The government has been in negotiations with French-owned EDF Energy over the Hinkley Point C project for more than a year.
Ministers are believed to have agreed on a "strike price" - the rate to be paid for electricity produced at the Somerset site.
It comes as a new poll revealed almost one in four Scottish households are worried about how the UK will generate enough energy in five years time.
The IPSOS Mori survey of 2000 people for the Energy Saving Trust revealed 23% think it will be difficult to supply enough energy to meet the UK's needs by 2018.
Chancellor George Osborne removed another obstacle last week when he announced Chinese firms will be allowed to invest in UK civil nuclear projects - even potentially taking a majority stake.
The two reactors proposed for Hinkley are a key part of the coalition's drive to shift the UK away from fossil fuels towards low-carbon power.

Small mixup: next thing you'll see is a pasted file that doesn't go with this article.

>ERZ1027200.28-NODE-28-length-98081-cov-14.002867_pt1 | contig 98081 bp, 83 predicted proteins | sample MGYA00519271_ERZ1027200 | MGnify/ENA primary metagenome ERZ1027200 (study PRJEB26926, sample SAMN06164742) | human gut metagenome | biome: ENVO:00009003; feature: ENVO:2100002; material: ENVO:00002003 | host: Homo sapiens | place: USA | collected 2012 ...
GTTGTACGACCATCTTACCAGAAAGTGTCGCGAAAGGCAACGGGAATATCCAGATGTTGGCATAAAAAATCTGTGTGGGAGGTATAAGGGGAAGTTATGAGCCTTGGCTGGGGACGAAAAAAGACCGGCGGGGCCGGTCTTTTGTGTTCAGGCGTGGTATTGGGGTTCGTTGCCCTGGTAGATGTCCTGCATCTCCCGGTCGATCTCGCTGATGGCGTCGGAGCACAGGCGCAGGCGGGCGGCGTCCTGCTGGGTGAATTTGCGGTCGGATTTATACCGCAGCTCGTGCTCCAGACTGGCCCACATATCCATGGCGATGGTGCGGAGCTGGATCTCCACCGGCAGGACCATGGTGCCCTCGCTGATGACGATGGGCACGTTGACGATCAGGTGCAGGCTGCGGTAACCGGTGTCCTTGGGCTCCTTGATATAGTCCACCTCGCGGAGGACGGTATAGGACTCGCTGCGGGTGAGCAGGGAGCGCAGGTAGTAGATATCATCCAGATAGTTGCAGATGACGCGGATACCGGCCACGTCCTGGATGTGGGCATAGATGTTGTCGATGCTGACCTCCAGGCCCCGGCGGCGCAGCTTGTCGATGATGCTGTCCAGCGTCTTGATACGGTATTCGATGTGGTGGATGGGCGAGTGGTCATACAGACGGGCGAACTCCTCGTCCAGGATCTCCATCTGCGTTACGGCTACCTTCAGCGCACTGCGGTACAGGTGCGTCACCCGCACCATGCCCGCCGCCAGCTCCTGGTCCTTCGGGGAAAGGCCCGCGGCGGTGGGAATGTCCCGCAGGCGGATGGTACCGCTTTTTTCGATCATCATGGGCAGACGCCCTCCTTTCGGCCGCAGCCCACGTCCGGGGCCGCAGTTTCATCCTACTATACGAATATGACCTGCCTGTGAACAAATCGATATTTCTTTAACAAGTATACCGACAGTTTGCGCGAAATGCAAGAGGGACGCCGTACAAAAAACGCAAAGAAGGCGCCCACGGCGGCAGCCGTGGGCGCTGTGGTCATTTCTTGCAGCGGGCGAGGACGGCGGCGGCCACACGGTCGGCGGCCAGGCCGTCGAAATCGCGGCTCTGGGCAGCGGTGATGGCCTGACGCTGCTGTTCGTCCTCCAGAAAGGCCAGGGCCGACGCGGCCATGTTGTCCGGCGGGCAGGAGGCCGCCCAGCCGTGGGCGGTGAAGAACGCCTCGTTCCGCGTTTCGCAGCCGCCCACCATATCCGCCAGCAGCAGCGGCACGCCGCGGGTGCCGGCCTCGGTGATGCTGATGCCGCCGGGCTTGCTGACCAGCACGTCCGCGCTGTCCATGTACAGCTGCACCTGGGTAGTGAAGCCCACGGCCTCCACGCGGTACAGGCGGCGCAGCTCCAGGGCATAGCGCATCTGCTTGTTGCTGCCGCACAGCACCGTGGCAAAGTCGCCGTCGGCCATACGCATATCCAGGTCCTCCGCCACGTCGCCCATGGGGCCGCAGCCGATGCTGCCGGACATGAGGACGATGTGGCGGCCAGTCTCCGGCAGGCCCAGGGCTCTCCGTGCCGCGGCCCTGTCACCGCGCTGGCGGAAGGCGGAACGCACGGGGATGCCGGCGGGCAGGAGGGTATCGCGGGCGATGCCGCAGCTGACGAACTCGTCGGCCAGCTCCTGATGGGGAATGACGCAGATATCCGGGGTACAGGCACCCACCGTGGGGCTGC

Energy policy has shot up the agenda since the party conference season, when Labour leader Ed Miliband pledged to freeze retail prices for 20 months.
The issue has become even more controversial with the Big Six power firms unveiling hikes of more than 9% in electricity and gas prices.
The Archbishop of Canterbury Justin Welby and Deputy Prime Minister Nick Clegg have both raised concerns about the hikes.
Mr Welby said in a Sunday newspaper companies had to be "conscious of their social obligations".
Mr Clegg demanded more evidence that the hikes were needed at all.